I always thought marshmallows would be really difficult to make. Much easier to buy them surely? I don’t know exactly what possessed me to make them last week, but, you know what, I’m really glad I did. They tasted exactly like …marshmallows. They were the perfect texture and consistency, springy and chewy but slightly crumbly and crusty on the outside. And the greatest thing about making marshmallows was the actual making of them! They take a bit of time, but they really are very easy and fun to make.
There is something very childishly satisfying about making massive quantities of this bright sticky pink glue like substance. As you beat it, it becomes stickier and thicker until you can’t help but stare at it in wonder. Pouring the pink glob into a tin was a little precarious. This really is a job where a helper / adult supervision:) is required, or else you could end up in a very pink and sticky mess. After patiently waiting for the pink glob to set, it was now time to release my pink jewels imprisoned in their metal tin. However, the marshmallow was stuck tight to the tin and had to be almost suctioned out. The recipe gave some advice about using a sharp knife, however I ended up literally prising it out with my hands dusted with icing sugar. It landed on my chopping board with a satisfying wobble! I sliced them up into neat little cubes and dusted liberally with more icing sugar. Viola…wobbly mallows.
- 2 tbsp icing sugar
- 2 tbsp cornflour
- A little vegetable oil for greasing the tin and knife
- 1 small raw beetroot, peeled and grated
- 25g gelatine powder
- 500g granulated sugar
- A few drops of vanilla extract
- 2 egg whites
I used Hugh Fearnley Whittingstall’s recipe but added a bit of vanilla to flavour. Begin by sifting the icing sugar and cornflour together into bowl. Grease a shallow square cake tin (about 20x20cm) with a few drops of vegetable oil. Sprinkle some of the corn flour and sugar into the tin, so that it sticks to the base and sides. Shake out the excess.
Next, grate the raw beetroot into a small bowl and pour over 125ml of slightly cooled boiled water and leave to infuse for 30 seconds. Don’t leave for a second longer or your marshmallows will taste like cooked beetroot! Strain the beetroot, discard the grated beetroot and reserve the pink liquid in a bowl. Sprinkle the gelatine into the pink water. Stir in the gelatine until it has all dissolved.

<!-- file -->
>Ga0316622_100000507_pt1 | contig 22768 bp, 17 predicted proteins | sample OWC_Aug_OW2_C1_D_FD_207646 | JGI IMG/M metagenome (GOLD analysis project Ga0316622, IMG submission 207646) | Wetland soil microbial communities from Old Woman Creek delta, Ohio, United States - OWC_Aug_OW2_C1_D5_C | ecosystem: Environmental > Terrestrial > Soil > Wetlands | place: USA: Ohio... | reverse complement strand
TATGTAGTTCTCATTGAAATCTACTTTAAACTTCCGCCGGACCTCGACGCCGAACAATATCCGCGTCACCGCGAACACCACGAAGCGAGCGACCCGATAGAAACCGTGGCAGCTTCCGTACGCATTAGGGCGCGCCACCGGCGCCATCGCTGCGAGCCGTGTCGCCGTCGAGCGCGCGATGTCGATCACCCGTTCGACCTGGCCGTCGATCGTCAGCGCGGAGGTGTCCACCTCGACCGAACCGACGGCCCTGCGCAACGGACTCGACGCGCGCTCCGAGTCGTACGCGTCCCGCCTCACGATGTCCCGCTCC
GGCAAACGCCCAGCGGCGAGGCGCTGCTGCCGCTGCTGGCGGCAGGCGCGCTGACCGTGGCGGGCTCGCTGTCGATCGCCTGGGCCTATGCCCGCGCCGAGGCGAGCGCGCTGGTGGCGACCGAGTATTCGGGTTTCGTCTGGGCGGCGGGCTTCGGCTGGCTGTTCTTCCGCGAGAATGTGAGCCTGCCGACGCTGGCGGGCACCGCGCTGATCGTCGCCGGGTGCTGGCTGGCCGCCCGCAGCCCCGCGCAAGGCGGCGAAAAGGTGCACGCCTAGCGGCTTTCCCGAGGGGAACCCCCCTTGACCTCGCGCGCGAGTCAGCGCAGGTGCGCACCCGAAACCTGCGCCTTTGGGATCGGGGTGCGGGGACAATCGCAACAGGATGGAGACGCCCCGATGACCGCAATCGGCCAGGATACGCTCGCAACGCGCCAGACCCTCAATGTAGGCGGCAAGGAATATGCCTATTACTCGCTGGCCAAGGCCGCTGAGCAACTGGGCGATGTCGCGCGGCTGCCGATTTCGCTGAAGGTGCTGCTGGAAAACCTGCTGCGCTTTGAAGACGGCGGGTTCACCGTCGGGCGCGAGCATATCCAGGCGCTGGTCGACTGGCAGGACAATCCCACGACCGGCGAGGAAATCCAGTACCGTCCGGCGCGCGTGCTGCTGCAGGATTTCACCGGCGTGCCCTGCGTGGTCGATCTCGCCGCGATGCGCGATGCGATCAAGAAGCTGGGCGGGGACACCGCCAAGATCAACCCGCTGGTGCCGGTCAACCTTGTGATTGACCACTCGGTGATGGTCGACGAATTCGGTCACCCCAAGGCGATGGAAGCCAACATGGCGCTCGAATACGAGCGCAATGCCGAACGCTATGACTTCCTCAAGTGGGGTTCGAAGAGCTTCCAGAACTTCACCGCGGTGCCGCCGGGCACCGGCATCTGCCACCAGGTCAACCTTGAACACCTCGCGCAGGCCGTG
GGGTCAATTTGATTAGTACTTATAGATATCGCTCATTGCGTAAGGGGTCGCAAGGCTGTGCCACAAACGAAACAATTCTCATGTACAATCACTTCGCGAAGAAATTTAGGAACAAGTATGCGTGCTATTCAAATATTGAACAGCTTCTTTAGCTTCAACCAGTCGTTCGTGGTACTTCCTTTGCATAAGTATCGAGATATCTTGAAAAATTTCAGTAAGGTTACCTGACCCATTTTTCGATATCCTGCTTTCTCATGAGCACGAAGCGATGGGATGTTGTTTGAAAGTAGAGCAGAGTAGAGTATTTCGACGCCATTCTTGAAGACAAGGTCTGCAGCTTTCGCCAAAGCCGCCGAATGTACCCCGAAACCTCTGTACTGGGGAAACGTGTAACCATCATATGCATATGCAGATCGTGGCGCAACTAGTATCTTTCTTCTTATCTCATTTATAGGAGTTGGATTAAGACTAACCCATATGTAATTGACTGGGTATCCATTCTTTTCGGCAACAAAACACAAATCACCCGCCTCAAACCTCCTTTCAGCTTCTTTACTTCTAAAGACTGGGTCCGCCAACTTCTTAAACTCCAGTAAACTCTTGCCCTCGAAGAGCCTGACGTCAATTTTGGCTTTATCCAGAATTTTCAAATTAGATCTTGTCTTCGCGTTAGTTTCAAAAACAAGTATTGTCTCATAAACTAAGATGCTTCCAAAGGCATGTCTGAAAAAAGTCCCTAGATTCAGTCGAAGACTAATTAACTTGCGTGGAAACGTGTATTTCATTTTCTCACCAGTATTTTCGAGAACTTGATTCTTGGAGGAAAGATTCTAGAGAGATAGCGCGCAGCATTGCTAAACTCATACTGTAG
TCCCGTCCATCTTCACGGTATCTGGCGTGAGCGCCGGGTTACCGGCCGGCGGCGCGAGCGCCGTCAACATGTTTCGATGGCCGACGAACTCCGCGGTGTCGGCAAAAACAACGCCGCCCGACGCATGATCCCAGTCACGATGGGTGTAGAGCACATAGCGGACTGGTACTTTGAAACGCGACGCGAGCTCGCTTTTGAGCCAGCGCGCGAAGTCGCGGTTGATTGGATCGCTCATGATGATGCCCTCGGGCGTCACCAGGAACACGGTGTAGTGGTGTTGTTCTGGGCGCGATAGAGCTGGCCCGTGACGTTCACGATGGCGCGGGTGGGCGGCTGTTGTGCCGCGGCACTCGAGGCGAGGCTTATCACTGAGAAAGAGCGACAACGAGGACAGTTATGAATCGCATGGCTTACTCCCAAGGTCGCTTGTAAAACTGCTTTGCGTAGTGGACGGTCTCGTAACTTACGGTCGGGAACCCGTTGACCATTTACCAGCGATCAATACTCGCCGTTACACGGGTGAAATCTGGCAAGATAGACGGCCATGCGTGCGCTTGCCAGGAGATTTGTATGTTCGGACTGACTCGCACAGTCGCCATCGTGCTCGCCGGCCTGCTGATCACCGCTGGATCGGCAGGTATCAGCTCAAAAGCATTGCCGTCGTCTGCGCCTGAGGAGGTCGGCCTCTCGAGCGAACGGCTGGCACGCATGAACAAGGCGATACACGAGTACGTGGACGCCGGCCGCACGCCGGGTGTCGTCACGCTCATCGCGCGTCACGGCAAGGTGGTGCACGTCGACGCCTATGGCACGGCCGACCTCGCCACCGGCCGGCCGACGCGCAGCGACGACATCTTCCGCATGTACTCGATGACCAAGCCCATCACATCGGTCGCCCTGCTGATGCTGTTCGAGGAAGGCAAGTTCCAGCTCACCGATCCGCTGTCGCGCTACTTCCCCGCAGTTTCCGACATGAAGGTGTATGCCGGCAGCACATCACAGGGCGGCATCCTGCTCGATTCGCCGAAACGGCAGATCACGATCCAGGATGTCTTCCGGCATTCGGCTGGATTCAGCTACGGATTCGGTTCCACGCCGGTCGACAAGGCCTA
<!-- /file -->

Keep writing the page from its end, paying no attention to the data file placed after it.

Put the granulated sugar into a medium-sized saucepan with 250ml of water. Place over a low heat and stir until all of the sugar has dissolved. You will need a sugar thermometer for the next bit. Put the thermometer into the water and sugar mix and raise the heat until it’s boiling really strongly. Keep it boiling until the liquid reaches 122°C. It takes a while! As soon as it gets to 122°C take off the heat and pour the beetroot/gelatine mixture into this hot sugar syrup, stirring until it is all well blended.
In a large bowl, beat the egg whites with an electric mixer until stiff. Keep the mixer on, but at its lowest speed and slowly pour in the sugar mixture in a steady, gentle trickle. Add in the vanilla extract at this point too. After you’ve added all of the syrup, continue whisking until the mixture get really thick (but is should still be pourable). You will know it’s ready when you lift up the beater and it leaves a ribbon trail of the mixture on the surface which takes a few seconds to sink back down.
Pour the pink gooey mixture into your prepared tin. Then, leave to set in a cool place (not in a fridge) It should set in about three hours. I left mine set overnight.
Removing the marshmallow from the tin can be a bit of a job! If you are a clean freak you may be a little upset by all the flying sugar dust. Thankfully I am no stranger to mess, so I enjoyed creating a bit of chaos in the kitchen. Begin by dusting a chopping board with the remainder of the cornflour and icing sugar mix. Coat a long sharp knife with a little oil. Hugh’s recipe states ‘Carefully ease the marshmallow out of the tin onto the board, helping it out where necessary with the knife.’ This didn’t really work out that well for me and I ended up coating my hands in icing sugar and cornflour and prising it out! Once on the chopping board, coat all the surfaces of the marshmallow with the icing sugar mixture. Cut the marshmallows into squares, by oiling and dusting the knife as you go. Store in tubberware lined with parchment paper. I’ve since used a couple of them to make Rocky Road and they were delicious with chocolate and a great bright colour too.